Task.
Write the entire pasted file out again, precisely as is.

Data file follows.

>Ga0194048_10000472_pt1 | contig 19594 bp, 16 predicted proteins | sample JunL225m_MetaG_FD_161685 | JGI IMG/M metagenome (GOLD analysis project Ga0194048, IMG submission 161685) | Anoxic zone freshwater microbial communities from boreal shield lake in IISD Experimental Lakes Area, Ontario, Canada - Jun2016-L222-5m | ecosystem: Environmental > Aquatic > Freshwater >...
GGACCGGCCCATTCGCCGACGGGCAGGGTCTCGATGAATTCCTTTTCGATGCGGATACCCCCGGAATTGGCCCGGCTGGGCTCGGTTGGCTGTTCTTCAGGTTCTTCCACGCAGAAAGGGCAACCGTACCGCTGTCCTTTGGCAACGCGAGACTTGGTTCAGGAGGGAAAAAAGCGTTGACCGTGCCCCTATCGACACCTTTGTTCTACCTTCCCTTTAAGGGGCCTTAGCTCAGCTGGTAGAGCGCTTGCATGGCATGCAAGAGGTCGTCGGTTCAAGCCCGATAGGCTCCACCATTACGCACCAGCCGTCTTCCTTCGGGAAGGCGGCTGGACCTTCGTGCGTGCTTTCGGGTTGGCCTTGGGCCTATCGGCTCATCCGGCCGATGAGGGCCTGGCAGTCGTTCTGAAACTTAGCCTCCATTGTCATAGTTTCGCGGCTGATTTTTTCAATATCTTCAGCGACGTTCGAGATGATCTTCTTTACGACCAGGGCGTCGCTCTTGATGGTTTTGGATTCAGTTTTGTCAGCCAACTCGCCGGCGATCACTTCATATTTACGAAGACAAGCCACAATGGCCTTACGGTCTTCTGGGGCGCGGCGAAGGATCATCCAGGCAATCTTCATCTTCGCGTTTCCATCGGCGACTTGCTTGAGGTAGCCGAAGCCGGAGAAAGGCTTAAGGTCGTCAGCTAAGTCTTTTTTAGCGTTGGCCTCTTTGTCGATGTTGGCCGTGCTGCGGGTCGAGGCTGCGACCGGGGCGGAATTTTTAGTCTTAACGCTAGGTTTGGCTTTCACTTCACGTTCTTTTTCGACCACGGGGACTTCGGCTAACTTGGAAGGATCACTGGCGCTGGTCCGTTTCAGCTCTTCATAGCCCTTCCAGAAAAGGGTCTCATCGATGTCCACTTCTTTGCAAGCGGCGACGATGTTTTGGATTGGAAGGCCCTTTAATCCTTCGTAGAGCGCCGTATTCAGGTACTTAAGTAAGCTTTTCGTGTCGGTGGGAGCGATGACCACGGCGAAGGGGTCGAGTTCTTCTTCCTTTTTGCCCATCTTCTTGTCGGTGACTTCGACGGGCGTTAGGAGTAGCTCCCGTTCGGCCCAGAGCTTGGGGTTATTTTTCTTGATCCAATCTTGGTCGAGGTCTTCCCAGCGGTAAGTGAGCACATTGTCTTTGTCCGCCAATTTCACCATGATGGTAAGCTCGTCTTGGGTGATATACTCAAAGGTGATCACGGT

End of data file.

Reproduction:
>Ga0194048_10000472_pt1 | contig 19594 bp, 16 predicted proteins | sample JunL225m_MetaG_FD_161685 | JGI IMG/M metagenome (GOLD analysis project Ga0194048, IMG submission 161685) | Anoxic zone freshwater microbial communities from boreal shield lake in IISD Experimental Lakes Area, Ontario, Canada - Jun2016-L222-5m | ecosystem: Environmental > Aquatic > Freshwater >...
GGACCGGCCCATTCGCCGACGGGCAGGGTCTCGATGAATTCCTTTTCGATGCGGATACCCCCGGAATTGGCCCGGCTGGGCTCGGTTGGCTGTTCTTCAGGTTCTTCCACGCAGAAAGGGCAACCGTACCGCTGTCCTTTGGCAACGCGAGACTTGGTTCAGGAGGGAAAAAAGCGTTGACCGTGCCCCTATCGACACCTTTGTTCTACCTTCCCTTTAAGGGGCCTTAGCTCAGCTGGTAGAGCGCTTGCATGGCATGCAAGAGGTCGTCGGTTCAAGCCCGATAGGCTCCACCATTACGCACCAGCCGTCTTCCTTCGGGAAGGCGGCTGGACCTTCGTGCGTGCTTTCGGGTTGGCCTTGGGCCTATCGGCTCATCCGGCCGATGAGGGCCTGGCAGTCGTTCTGAAACTTAGCCTCCATTGTCATAGTTTCGCGGCTGATTTTTTCAATATCTTCAGCGACGTTCGAGATGATCTTCTTTACGACCAGGGCGTCGCTCTTGATGGTTTTGGATTCAGTTTTGTCAGCCAACTCGCCGGCGATCACTTCATATTTACGAAGACAAGCCACAATGGCCTTACGGTCTTCTGGGGCGCGGCGAAGGATCATCCAGGCAATCTTCATCTTCGCGTTTCCATCGGCGACTTGCTTGAGGTAGCCGAAGCCGGAGAAAGGCTTAAGGTCGTCAGCTAAGTCTTTTTTAGCGTTGGCCTCTTTGTCGATGTTGGCCGTGCTGCGGGTCGAGGCTGCGACCGGGGCGGAATTTTTAGTCTTAACGCTAGGTTTGGCTTTCACTTCACGTTCTTTTTCGACCACGGGGACTTCGGCTAACTTGGAAGGATCACTGGCGCTGGTCCGTTTCAGCTCTTCATAGCCCTTCCAGAAAAGGGTCTCATCGATGTCCACTTCTTTGCAAGCGGCGACGATGTTTTGGATTGGAAGGCCCTTTAATCCTTCGTAGAGCGCCGTATTCAGGTACTTAAGTAAGCTTTTCGTGTCGGTGGGAGCGATGACCACGGCGAAGGGGTCGAGTTCTTCTTCCTTTTTGCCCATCTTCTTGTCGGTGACTTCGACGGGCGTTAGGAGTAGCTCCCGTTCGGCCCAGAGCTTGGGGTTATTTTTCTTGATCCAATCTTGGTCGAGGTCTTCCCAGCGGTAAGTGAGCACATTGTCTTTGTCCGCCAATTTCACCATGATGGTAAGCTCGTCTTGGGTGATATACTCAAAGGTGATCACGGT